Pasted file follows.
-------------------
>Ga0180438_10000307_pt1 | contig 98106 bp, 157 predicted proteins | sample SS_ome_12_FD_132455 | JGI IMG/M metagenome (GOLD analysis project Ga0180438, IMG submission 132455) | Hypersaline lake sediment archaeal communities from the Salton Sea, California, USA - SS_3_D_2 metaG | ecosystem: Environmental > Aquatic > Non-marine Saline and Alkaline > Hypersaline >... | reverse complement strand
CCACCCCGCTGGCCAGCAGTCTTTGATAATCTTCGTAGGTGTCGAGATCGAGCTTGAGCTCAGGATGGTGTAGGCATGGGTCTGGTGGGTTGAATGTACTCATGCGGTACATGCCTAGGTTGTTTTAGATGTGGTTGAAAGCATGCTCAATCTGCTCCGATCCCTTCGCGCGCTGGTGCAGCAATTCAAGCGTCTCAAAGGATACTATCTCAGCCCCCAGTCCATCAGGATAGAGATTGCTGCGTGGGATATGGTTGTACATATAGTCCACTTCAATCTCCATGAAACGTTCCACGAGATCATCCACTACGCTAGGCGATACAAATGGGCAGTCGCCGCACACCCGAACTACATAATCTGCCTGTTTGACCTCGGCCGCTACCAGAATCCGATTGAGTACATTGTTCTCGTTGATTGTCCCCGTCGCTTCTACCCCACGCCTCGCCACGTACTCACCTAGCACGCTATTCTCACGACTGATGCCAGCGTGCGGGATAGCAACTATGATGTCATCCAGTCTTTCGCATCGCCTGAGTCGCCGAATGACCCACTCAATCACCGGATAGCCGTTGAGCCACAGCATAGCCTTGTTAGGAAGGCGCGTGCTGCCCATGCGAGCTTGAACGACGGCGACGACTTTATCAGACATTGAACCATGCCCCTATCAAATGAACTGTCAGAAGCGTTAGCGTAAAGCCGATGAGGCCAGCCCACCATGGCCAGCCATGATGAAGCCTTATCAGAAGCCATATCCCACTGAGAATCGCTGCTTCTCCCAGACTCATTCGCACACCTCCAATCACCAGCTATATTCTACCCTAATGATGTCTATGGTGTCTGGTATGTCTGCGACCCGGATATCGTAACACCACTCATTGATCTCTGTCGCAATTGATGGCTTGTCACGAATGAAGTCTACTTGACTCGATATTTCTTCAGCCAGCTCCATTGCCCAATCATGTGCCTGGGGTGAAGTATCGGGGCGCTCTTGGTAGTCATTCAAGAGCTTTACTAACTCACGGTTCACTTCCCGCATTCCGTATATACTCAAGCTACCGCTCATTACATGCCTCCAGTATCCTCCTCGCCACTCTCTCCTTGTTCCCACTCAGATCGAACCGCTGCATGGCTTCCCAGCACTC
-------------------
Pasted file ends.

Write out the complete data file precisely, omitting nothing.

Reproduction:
>Ga0180438_10000307_pt1 | contig 98106 bp, 157 predicted proteins | sample SS_ome_12_FD_132455 | JGI IMG/M metagenome (GOLD analysis project Ga0180438, IMG submission 132455) | Hypersaline lake sediment archaeal communities from the Salton Sea, California, USA - SS_3_D_2 metaG | ecosystem: Environmental > Aquatic > Non-marine Saline and Alkaline > Hypersaline >... | reverse complement strand
CCACCCCGCTGGCCAGCAGTCTTTGATAATCTTCGTAGGTGTCGAGATCGAGCTTGAGCTCAGGATGGTGTAGGCATGGGTCTGGTGGGTTGAATGTACTCATGCGGTACATGCCTAGGTTGTTTTAGATGTGGTTGAAAGCATGCTCAATCTGCTCCGATCCCTTCGCGCGCTGGTGCAGCAATTCAAGCGTCTCAAAGGATACTATCTCAGCCCCCAGTCCATCAGGATAGAGATTGCTGCGTGGGATATGGTTGTACATATAGTCCACTTCAATCTCCATGAAACGTTCCACGAGATCATCCACTACGCTAGGCGATACAAATGGGCAGTCGCCGCACACCCGAACTACATAATCTGCCTGTTTGACCTCGGCCGCTACCAGAATCCGATTGAGTACATTGTTCTCGTTGATTGTCCCCGTCGCTTCTACCCCACGCCTCGCCACGTACTCACCTAGCACGCTATTCTCACGACTGATGCCAGCGTGCGGGATAGCAACTATGATGTCATCCAGTCTTTCGCATCGCCTGAGTCGCCGAATGACCCACTCAATCACCGGATAGCCGTTGAGCCACAGCATAGCCTTGTTAGGAAGGCGCGTGCTGCCCATGCGAGCTTGAACGACGGCGACGACTTTATCAGACATTGAACCATGCCCCTATCAAATGAACTGTCAGAAGCGTTAGCGTAAAGCCGATGAGGCCAGCCCACCATGGCCAGCCATGATGAAGCCTTATCAGAAGCCATATCCCACTGAGAATCGCTGCTTCTCCCAGACTCATTCGCACACCTCCAATCACCAGCTATATTCTACCCTAATGATGTCTATGGTGTCTGGTATGTCTGCGACCCGGATATCGTAACACCACTCATTGATCTCTGTCGCAATTGATGGCTTGTCACGAATGAAGTCTACTTGACTCGATATTTCTTCAGCCAGCTCCATTGCCCAATCATGTGCCTGGGGTGAAGTATCGGGGCGCTCTTGGTAGTCATTCAAGAGCTTTACTAACTCACGGTTCACTTCCCGCATTCCGTATATACTCAAGCTACCGCTCATTACATGCCTCCAGTATCCTCCTCGCCACTCTCTCCTTGTTCCCACTCAGATCGAACCGCTGCATGGCTTCCCAGCACTC